constancy which men at all times have insisted on while they
themselves preferred to be models of inconstancy. As usual in such
cases, the feminine model is painted with touches of almost grotesque
exaggeration. After the return of Odysseus Penelope informed her nurse
(XXIII., 18) that she has not slept soundly all this time--twenty
years! Such phrases, too, are used as "longing for Odysseus, I waste
my heart away," or "May I go to my dread grave seeing Odysseus still,
and never gladden heart of meaner husband." But they are mere phrases.
The truth about her attitude and her-feelings is told frankly in
several places by three different persons--the goddess of wisdom,
Telemachus, and Penelope herself. Athene urges Telemachus to make
haste that he may find his blameless mother still at home instead of
the bride of one of the suitors.

"But let her not against your will take treasure from your
home. You know a woman's way; she strives to enrich his
house who marries her, while of her former children and the
husband of her youth, when he is dead she thinks not, and
she talks of him no more" (XV., 15-23).

In the next book (73-77) Telemachus says to the swineherd:

"Moreover my mother's feeling wavers, whether to bide beside
me here and keep the house, and thus revere her husband's
bed and _heed the public voice_, or finally to follow some
chief of the Achaians who woos her in the hall with largest

And a little later (126) he exclaims, "She neither declines the hated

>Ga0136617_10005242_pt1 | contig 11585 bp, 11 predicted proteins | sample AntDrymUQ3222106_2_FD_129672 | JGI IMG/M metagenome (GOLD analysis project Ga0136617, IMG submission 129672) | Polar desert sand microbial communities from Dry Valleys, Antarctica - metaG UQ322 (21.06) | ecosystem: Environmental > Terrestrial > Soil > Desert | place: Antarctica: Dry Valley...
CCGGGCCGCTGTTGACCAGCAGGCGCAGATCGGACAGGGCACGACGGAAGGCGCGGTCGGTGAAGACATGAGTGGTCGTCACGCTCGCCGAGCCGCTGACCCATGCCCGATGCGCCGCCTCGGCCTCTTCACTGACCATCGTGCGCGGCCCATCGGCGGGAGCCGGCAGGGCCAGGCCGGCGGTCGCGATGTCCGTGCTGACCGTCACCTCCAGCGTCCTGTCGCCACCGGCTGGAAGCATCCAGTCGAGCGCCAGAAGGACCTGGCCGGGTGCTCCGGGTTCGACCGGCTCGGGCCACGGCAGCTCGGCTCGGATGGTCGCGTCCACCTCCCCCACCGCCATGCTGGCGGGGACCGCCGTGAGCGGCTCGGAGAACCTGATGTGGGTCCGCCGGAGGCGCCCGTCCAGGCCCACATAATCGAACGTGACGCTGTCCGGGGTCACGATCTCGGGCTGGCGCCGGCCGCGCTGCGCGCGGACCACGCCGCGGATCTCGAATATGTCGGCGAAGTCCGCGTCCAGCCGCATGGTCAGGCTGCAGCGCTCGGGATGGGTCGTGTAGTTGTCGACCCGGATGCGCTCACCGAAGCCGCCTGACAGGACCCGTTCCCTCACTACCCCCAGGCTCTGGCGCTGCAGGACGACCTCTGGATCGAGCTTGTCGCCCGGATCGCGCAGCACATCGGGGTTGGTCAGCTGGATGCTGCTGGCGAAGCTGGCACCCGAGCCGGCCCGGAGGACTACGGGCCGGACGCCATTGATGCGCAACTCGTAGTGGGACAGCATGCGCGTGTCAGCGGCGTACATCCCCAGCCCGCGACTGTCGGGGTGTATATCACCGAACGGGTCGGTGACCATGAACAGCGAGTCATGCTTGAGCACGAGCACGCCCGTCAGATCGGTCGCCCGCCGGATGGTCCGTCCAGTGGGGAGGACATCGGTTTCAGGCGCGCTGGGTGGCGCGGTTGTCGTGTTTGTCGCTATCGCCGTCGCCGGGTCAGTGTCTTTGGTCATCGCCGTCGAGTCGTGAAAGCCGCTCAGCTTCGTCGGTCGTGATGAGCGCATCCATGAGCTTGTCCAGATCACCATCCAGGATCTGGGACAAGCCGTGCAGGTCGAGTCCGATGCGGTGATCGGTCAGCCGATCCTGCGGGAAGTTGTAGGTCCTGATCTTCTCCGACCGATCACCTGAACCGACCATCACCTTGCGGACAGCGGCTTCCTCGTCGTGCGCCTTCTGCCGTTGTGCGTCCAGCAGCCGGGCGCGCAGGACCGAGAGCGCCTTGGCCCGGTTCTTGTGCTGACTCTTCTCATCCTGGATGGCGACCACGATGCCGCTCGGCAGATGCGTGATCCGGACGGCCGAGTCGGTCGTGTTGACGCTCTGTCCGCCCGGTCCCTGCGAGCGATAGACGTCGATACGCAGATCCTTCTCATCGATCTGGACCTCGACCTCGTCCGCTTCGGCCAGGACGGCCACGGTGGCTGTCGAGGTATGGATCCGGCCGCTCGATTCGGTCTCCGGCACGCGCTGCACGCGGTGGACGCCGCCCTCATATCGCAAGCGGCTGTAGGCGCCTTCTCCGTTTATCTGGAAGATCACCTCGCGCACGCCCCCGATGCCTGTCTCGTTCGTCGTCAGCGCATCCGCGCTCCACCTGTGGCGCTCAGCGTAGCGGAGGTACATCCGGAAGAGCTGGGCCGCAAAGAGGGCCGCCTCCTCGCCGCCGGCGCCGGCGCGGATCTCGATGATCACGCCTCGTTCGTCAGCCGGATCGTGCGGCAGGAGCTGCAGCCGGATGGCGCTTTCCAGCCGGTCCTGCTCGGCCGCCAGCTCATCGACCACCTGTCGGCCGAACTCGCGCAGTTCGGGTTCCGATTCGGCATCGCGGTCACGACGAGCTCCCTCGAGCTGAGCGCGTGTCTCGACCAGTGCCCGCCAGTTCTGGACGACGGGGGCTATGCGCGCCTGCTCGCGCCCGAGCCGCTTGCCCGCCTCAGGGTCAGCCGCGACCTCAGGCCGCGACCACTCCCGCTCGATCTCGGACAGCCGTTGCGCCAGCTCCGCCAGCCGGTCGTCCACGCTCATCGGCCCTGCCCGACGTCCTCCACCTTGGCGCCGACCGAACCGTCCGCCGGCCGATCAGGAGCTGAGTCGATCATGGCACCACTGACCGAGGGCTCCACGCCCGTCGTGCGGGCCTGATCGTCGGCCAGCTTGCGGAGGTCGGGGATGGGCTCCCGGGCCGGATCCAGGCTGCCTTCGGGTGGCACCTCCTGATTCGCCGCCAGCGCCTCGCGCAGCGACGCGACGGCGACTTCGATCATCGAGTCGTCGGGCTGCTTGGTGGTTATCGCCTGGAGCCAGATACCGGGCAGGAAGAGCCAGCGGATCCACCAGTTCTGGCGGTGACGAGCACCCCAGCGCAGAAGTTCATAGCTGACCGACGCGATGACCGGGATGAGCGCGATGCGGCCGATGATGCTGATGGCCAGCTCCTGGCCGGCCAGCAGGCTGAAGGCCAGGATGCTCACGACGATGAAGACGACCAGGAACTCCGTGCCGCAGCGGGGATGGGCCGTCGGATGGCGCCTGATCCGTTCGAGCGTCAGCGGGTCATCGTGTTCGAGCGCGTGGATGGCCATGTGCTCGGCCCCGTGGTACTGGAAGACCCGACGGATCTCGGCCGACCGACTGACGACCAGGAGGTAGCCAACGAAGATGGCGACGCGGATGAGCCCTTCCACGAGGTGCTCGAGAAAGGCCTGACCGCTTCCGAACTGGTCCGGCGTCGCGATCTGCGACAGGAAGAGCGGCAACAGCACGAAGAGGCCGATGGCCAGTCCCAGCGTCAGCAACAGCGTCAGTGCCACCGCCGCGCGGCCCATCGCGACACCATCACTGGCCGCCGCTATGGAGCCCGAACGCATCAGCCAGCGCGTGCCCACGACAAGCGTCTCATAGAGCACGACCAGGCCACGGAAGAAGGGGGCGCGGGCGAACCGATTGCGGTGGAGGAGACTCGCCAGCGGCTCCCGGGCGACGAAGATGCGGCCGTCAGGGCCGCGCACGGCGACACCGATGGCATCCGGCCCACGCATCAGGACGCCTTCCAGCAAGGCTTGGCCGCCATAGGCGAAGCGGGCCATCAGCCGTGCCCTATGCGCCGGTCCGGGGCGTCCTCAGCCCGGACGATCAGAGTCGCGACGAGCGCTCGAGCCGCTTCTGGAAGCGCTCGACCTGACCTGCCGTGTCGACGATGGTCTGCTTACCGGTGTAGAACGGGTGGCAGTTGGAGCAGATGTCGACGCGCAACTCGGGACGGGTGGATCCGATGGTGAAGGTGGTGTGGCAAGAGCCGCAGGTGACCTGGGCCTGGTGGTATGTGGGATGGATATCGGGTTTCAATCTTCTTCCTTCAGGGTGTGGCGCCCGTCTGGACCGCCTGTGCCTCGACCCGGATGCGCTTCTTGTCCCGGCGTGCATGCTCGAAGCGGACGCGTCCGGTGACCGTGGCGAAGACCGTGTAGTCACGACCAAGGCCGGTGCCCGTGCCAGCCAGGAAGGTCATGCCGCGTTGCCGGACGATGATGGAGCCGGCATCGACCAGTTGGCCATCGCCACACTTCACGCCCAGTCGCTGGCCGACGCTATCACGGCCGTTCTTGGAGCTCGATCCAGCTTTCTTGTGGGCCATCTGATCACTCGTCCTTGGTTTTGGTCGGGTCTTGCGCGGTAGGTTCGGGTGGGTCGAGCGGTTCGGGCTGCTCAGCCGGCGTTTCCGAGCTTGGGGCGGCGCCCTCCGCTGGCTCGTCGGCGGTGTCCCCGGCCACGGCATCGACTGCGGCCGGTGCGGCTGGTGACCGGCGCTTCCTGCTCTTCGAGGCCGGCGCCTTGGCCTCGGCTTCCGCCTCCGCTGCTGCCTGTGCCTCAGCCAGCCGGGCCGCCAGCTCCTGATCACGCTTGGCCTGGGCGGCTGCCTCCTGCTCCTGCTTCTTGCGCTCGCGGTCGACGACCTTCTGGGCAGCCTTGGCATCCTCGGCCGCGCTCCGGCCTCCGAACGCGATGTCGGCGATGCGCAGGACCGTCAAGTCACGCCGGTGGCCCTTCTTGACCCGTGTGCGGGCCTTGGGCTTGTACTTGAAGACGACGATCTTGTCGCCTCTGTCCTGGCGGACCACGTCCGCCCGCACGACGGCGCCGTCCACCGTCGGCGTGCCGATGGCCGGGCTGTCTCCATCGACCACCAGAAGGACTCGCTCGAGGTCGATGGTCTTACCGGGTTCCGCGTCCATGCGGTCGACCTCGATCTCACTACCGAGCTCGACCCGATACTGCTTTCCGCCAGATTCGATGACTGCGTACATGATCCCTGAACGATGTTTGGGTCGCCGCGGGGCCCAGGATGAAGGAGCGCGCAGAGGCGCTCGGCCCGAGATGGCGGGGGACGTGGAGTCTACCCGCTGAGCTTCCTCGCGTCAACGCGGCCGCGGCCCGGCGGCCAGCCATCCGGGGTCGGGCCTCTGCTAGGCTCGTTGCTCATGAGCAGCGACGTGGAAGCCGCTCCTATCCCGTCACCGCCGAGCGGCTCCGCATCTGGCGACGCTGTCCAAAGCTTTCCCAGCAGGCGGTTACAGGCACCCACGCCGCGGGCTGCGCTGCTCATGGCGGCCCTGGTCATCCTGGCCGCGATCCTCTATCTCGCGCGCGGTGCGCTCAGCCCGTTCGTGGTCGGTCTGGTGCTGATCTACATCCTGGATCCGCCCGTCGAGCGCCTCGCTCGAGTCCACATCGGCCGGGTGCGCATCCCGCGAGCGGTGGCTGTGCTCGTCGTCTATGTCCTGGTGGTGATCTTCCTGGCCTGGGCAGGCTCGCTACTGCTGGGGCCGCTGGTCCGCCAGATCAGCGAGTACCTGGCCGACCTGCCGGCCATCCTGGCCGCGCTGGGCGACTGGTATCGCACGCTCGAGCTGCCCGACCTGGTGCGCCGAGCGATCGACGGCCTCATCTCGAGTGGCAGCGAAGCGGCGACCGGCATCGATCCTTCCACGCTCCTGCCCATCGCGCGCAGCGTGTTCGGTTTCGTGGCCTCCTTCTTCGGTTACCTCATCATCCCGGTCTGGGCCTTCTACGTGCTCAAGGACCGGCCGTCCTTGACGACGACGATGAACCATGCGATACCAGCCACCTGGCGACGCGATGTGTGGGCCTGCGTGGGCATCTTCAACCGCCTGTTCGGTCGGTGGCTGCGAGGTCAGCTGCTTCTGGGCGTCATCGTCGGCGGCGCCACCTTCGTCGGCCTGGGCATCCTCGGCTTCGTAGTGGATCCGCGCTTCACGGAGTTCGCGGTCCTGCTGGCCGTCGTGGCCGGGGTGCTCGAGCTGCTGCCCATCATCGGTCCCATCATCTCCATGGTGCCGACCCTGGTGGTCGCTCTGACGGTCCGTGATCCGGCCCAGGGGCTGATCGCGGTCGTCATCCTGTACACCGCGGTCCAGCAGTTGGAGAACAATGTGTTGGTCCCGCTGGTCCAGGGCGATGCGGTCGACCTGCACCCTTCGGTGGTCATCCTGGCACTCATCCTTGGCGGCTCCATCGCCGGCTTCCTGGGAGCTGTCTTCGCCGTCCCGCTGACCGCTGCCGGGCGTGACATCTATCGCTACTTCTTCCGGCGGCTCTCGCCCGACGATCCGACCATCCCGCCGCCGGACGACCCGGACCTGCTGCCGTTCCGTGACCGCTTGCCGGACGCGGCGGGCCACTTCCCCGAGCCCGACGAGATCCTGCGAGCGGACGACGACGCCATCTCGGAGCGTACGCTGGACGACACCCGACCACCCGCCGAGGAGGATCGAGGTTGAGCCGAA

suit nor has she power to end it, while they with feasting impoverish
my home."

These words of Telcinachus are endorsed in full by Penelope herself,
whose remarks (XIX., 524-35) to the disguised Odysseus give us the key
to the whole situation and explain why she lies abed so much weeping
and not knowing what to do.

" ... so does my doubtful heart toss to and fro whether
to bide beside my son and keep all here in safety--my
goods, my maids, and my great high-roofed house--and
thus revere my husband and _heed the public voice_, or
finally to follow some chief of the Achaiians who woos
me in my hall with countless gifts. My son, while but a
child and slack of understanding, _did not permit my
marrying_ and departing from my husband's home; but now
that he is grown and come to man's estate, he prays me
to go home again and leave the hall, so troubled is he
for that substance which the Achaiians waste."

If these words mean anything, they mean that what kept Penelope from
marrying again was not affection for her husband but the desire to
live up to the demands of "the public voice" and the fact that her
son--who, according to Greek usage, was her master--would not permit